“We cannot think about the future” – students in Lebanon amid the crushing economic crisis

Students protesting at the American University of Beirut, via AUB Secular Club Fb page.             

What would you do if suddenly your tuition fee increased dramatically, and you were not able to pay it anymore?

Many Lebanese students had to ask themselves this very question in the last year and a half. The country is living its worst socio-economic crisis since the end of the civil war in 1990, the most appalling effect of which is the enormous devaluation of the local currency. While before the financial meltdown one US dollar was equivalent to 1500 Lebanese Liras (LL), the value of the Lira reached in the last days the negative record of around 15.000 LL per dollar in the black market.

The prices of everyday goods are skyrocketing. “If before I could buy a pack of cigarettes for around 2000 LL, now it’s almost 10.000. But it varies from item to item”, explains Bilal Nehme, a young TV content creator and political activist from the South of Lebanon.

According to a UN report, in May 2020, more then half of the population had fallen under the poverty line and extreme poverty had increased by 23% from the previous year. Since then, according to experts, poverty is still on the rise.

In a society where 10% of the population owns around 70% of the total wealth, the worse consequences of the crisis are weighing on the weakest groups. Among them, the younger generations.

Hussein Cheaito, 24, is a researcher in Political Economy living in Beirut. “Many young people – including myself – are tired, and hopeless. The situation is overtaking their mental capacity and their ability to think: okay, what should I do next?”, he explains.

For most of them, emigration seems the only possible solution. “It’s difficult to think about the future. There is the idea that everything that is going bad now, will be even worse in the future”, says Bilal.

How did the situation escalate to this point?

Lebanese’s economy is based on services and relies heavily on imports. After the civil war, Lebanon started accumulating public debt to back the reconstruction. Over the years, it became the third most indebted country in the world.

When foreign currency reserves in Lebanon Central Bank dried up in 2019, the number of dollars that people could withdraw or send from their accounts was progressively limited. For University students enrolled abroad, it meant that they could no longer receive money and pay their tuition fees. While some Universities accorded special status to Lebanese students, others were not equally understanding and many had to drop out, explains architecture student Lara Slim.

Lara during our interview.  

Many Lebanese see the roots of the economic collapse in the rotten political system, based on power-sharing between the religious group.  The sectarian system is accused of fostering corruption and immobilism.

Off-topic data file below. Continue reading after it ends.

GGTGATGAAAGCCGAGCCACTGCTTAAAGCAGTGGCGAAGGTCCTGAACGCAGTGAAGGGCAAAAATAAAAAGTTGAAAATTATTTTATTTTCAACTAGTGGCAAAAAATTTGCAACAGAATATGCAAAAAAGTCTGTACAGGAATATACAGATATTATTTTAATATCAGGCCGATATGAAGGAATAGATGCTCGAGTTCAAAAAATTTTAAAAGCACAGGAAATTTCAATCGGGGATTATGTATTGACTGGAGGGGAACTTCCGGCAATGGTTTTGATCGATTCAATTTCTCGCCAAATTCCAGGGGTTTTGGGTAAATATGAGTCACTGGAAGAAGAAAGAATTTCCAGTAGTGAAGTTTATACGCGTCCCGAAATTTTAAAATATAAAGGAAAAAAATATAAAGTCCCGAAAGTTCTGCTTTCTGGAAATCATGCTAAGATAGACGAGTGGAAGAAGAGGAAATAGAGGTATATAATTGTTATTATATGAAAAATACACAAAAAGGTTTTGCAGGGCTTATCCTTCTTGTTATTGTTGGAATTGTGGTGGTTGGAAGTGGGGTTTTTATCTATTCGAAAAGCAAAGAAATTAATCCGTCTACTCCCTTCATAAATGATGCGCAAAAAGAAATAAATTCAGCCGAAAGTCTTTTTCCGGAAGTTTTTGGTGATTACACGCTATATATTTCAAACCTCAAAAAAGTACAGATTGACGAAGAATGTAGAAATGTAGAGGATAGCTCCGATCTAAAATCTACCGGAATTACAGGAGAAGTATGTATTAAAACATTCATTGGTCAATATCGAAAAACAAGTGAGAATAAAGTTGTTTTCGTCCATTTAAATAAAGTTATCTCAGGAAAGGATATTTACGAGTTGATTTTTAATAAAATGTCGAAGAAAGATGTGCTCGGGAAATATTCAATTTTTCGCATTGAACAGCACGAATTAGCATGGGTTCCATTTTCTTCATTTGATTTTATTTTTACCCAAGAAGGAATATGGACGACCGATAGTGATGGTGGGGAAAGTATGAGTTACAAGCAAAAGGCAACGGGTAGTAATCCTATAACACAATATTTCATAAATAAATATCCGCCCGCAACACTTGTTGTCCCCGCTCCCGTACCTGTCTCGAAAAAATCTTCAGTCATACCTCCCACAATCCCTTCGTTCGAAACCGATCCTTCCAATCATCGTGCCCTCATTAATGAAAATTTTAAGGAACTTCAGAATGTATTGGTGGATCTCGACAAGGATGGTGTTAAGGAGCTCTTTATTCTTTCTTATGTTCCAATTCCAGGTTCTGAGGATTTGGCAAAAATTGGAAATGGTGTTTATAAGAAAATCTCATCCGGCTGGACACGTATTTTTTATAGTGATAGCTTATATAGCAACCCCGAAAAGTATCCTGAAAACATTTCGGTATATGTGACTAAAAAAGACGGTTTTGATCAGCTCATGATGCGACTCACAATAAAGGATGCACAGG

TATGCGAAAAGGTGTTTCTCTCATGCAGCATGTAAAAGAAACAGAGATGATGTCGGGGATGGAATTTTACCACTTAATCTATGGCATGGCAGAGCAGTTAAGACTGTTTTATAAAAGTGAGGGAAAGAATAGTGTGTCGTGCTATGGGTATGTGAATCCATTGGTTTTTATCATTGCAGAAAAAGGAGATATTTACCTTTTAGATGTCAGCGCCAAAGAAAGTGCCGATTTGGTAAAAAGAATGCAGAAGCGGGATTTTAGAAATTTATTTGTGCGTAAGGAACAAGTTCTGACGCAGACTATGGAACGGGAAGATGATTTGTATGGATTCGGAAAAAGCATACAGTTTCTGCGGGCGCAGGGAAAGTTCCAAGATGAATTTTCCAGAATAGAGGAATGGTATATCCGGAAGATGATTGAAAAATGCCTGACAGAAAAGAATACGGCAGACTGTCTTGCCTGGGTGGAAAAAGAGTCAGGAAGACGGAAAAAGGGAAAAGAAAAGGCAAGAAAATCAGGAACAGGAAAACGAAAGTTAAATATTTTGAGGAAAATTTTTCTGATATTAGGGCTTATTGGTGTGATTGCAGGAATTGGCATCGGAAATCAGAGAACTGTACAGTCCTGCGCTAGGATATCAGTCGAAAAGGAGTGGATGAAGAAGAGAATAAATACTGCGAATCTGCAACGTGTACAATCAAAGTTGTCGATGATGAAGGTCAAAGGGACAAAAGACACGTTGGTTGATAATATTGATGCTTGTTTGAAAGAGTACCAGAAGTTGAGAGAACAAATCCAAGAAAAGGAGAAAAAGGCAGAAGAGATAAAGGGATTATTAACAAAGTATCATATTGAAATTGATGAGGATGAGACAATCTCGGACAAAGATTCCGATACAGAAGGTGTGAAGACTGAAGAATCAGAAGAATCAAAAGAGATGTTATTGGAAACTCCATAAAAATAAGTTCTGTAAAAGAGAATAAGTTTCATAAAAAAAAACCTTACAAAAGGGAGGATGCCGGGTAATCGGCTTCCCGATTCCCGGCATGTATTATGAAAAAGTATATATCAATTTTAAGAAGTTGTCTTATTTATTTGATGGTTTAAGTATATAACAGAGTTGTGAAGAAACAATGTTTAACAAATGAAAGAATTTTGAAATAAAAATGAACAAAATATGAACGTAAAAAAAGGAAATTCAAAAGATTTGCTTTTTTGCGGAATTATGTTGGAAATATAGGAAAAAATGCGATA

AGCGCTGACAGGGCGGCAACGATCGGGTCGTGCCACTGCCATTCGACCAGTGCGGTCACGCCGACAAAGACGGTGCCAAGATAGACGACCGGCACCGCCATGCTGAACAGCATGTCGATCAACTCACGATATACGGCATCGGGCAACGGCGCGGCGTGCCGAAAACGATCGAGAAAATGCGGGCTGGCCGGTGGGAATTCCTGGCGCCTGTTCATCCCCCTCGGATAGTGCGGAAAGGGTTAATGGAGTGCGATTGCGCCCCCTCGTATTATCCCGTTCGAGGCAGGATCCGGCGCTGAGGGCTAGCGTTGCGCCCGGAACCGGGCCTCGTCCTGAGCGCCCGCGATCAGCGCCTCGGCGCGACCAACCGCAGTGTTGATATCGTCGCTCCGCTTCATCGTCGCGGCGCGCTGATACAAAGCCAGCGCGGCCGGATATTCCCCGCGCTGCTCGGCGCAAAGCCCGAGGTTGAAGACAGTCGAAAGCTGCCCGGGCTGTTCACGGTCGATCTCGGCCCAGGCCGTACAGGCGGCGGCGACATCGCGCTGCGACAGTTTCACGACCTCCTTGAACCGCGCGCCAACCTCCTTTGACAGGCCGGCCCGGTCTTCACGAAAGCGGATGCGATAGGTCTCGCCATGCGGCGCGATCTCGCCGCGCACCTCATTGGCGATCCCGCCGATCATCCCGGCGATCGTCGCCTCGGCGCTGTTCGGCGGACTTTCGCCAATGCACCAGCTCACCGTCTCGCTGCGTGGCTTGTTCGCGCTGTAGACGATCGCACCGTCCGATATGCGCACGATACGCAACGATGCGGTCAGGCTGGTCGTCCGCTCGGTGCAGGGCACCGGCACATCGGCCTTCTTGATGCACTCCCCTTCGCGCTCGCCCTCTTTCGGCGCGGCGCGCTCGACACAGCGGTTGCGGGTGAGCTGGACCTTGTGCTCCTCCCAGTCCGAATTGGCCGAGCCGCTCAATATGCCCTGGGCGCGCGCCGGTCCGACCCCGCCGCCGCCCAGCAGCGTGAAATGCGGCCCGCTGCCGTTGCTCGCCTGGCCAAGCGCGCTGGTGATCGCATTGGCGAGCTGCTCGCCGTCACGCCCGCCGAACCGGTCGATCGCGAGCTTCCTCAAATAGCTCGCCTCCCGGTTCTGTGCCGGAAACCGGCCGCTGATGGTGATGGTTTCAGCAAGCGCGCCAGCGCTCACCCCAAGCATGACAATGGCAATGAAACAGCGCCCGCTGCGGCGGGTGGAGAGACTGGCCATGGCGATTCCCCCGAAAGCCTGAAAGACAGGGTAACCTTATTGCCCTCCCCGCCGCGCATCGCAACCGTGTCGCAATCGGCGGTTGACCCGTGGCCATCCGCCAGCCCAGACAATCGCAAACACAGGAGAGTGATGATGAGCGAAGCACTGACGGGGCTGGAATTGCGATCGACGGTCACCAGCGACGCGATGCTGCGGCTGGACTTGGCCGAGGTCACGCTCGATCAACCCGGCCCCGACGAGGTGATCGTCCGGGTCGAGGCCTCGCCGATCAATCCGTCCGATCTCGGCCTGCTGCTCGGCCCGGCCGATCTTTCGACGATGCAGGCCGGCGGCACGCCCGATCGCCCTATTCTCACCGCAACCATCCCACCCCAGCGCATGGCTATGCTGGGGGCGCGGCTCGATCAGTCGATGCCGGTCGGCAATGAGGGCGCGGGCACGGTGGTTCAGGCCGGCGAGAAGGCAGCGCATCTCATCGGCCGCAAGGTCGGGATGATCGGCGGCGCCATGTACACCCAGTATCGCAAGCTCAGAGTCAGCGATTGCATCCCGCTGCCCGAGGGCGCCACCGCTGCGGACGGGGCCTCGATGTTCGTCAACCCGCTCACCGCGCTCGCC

Currently, the Levantine country is frozen in a political stalemate. Prime Minister-designate Hariri has been failing to form a government since the resignation of his predecessor after the catastrophic explosion in the port of Beirut on the 4th of August 2020. Without a functioning government, it is impossible to achieve the structural reforms to which financial support is tied.

On top of that, the situation of many students worsened when the top universities of the country, the American University of Beirut and the Lebanese American University, rose their tuition fees to the new official exchange rate of the dollar. The decision has been heavily contested by students associations, but Universities are inflexible. “It’s like they’re living in a different country, and we are not all in this together”, comments Hussein.

Experiencing these struggles herself, Lara created with other students the NGO Khayar, which aims to provide financial support and a safety net for students in need. “Cutting down on education will have disastrous consequences for our future. If we want change in this country, we need an empowered and educated youth,” she says.

What is happening now?

“People are very very angry”, says Hussein. In the last weeks, as the Lira value dropped and insecurity in the country aggravated, protests erupted again in Lebanon. 

“In 2011, we fought for the secularization of the regime, it was somehow a demand for the niche, instead now everyone is affected. Many protests are spontaneous: sometimes they start as sudden explosions of rage for everyday injustice”, says Bilal.

Bilal during protesting in Riad al-Solh Square, Beirut in November 2019

The strongest wave of protests took place in October 2019. It led to a new government, but did not bring any significant change. “I felt for the first time that I belong to this country. It was a revolution for myself as well”, recalls Lara. Like many others, she has the feeling that the October Revolution is not over, it’s just momentarily in a lower key because of the pandemic.

Bilal, Lara and Hussein dream of their future outside of Lebanon. However, they believe that the collective traumas of the crisis and the Beirut Blast were a wake-up call for many young people, who thrive for more political particpation and are builiding alternatives to a system that does not represent them.

An extended version of this article was published in Italian on the magazine The Submarine.

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